Tuesday, May 19, 2009
Mammograms, or Not
A major practical reason for the slight decline in women having mammograms is that some women have abandoned hormone replacement therapy because of the controversies surrounding it ["Mammogram Rates Seem To Be Slipping," May 12]. Gynecologists routinely recommended mammograms as a precondition for refilling a woman's hormone prescription. This segment of patients has lost the incentive to get an annual screening mammogram.
In an effort to improve access and compliance with this life-saving screening test, Sibley Memorial Hospital is waiving the requirement for a woman to have a prescription in hand to get a screening mammogram. If one thinks the cost of a mammogram is expensive, the cost of treating an advanced disease is far greater.
Rebecca A. Zuurbier
Director of Breast Imaging
Sibley Memorial Hospital
Last fall, I had my routine yearly mammogram. It found a four-millimeter cancer. There was nothing there the year before. It was too small and too deep in my breast to be found by breast exam. A lumpectomy, oral medication and radiation were all I needed. It helped that it was a digital mammogram, which tends to find smaller lesions.
Please keep urging women to get their mammograms. I am sure a mammogram saved my life.
Mount Calm, Tex.
If you are poor and qualify for Medicaid, you can have free mammograms, one of the best early-detection tests in the medical arsenal. However, if you earn a moderate income and have a health insurance plan with a high co-pay, or you have a health savings account that could have a $4,000 family deductible, you may decide to forgo mammograms or other forms of preventive care. Something must be done to guarantee that money is not an issue when it comes to obtaining this examination every year after the age of 40.
Alan R. Melton, Radiologist
New York-Presbyterian Hospital/
Columbia University Medical Center
Another possibility for the diminished numbers of mammograms is that the test can result in false positives and false negatives. The taking and reading of mammograms is an art. For those who are recalled to check the initial mammogram with a second one, it represents an anxious period of waiting for the additional results to confirm or deny the presence of a cancerous growth.
A false positive can result in unnecessary exploratory surgery, and a false negative might lead to failure to diagnose a life-threatening cancer. But, as in any medical procedure, there is a risk-reward balance.
Learning About Disabilities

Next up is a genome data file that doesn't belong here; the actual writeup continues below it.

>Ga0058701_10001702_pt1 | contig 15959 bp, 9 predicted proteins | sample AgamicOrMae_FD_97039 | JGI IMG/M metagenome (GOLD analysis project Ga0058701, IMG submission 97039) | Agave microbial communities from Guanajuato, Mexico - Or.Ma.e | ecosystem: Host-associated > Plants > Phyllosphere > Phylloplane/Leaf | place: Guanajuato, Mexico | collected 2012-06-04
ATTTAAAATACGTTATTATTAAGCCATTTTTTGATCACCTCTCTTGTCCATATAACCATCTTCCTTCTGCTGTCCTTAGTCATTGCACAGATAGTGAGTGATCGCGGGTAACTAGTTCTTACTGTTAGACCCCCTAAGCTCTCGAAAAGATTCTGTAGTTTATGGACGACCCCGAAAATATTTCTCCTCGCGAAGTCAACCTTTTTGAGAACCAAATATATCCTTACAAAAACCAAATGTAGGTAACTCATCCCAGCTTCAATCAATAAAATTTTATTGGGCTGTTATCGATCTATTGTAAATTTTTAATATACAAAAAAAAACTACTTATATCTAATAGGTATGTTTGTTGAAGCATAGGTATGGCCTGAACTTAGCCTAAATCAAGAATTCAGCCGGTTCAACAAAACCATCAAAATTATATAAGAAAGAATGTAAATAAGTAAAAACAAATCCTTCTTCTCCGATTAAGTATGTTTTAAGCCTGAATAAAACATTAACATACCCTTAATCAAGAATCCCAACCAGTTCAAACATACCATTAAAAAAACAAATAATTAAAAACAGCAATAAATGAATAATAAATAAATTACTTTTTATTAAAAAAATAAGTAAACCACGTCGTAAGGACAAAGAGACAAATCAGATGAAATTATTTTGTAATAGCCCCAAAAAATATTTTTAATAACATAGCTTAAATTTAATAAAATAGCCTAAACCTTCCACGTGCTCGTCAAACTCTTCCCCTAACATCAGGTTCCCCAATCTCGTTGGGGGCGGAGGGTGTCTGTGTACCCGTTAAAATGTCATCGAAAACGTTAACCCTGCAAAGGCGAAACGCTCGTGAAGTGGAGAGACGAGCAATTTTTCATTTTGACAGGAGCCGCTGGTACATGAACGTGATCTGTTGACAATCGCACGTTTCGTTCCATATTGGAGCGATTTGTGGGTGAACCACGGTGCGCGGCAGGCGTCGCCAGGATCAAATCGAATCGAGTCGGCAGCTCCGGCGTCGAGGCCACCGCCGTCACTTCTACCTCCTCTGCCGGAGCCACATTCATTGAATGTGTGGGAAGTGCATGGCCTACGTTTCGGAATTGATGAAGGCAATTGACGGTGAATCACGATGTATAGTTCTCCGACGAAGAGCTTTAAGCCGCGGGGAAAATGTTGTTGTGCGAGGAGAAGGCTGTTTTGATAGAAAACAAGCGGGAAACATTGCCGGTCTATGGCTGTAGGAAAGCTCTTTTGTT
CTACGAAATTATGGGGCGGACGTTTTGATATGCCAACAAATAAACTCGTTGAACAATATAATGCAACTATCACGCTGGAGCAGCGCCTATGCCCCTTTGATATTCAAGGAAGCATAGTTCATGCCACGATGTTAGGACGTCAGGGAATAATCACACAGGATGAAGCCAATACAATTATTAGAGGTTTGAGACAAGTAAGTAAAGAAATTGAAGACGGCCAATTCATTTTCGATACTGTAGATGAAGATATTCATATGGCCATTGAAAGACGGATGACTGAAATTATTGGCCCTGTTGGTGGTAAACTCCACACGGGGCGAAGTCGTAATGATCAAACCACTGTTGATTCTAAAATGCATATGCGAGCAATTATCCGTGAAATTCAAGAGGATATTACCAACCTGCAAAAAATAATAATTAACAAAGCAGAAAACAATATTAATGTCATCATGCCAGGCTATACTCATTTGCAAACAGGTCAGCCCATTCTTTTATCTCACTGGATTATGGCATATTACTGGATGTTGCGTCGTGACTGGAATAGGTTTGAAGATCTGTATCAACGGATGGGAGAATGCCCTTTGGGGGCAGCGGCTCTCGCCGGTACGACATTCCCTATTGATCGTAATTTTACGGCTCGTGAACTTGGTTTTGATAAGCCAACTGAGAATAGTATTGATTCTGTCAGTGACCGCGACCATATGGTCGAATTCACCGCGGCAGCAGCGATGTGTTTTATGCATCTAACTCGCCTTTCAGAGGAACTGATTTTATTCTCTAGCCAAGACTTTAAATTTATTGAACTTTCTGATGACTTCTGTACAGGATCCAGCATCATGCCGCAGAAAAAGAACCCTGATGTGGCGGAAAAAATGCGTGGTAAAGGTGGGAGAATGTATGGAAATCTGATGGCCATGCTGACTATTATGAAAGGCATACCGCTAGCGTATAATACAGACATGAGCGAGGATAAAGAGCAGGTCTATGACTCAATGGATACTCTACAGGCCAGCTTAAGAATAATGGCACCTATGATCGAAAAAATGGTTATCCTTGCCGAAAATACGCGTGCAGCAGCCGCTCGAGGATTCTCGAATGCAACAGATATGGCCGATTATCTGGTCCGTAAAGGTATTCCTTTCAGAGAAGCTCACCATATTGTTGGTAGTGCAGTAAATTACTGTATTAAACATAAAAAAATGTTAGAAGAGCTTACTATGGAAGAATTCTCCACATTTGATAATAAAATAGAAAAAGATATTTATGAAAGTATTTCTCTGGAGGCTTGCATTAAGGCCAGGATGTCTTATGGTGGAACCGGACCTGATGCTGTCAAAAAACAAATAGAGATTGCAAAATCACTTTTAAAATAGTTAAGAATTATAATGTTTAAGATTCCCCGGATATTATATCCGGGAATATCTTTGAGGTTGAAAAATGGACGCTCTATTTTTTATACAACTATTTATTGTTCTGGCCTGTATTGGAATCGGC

Although I am quite pleased that Quinn Bradlee has raised public awareness of velocardiofacial syndrome (VCFS), I am concerned that he gives an incomplete picture of this serious disorder ["Learning Disabilities Prompt Author to Offer Aid to Others," April 28].
Many VCFS patients suffer from mental illness in addition to medical problems and learning disabilities. My sister, for example, endured a serious psychosis in which she experienced auditory, visual and olfactory hallucinations from age 20 until her death early this year due to complications of VCFS. Once her psychosis began, a normal life was no longer an option for her or the immediate family. She lost most of her friends, was forced to drop out of the community college that she had worked so hard to attend, and moved back home with my parents for nearly a decade, until she was eventually admitted to a mental health group home and then to a state mental hospital.
The overall message of the article is that VCFS patients can live a normal life and they don't suffer from learning disabilities, only "differences." This is extremely discouraging. VCFS is often not an illness with a happy ending.
Thank you for reporting on Quinn Bradlee's book about growing up with learning differences. I note that his education at the Lab School played a big role in his success, which is great.
But the problem, even for middle-class parents, is the costs associated with schools like Lab as well as for services designed to meet the needs of students with learning differences. These costs are typically in excess of $30,000 per year.
Public schools are not always a viable alternative. Montgomery County, for instance, is contracting, not expanding, services for students with special needs, trying to "mainstream" whenever possible. Mainstreaming works best for mainstream students. Students like Quinn are, by definition, not mainstream.
Quinn Bradlee overcame his learning obstacles to achieve success. Many parents may not be able to overcome the financial obstacles that would give their children the same opportunity he had.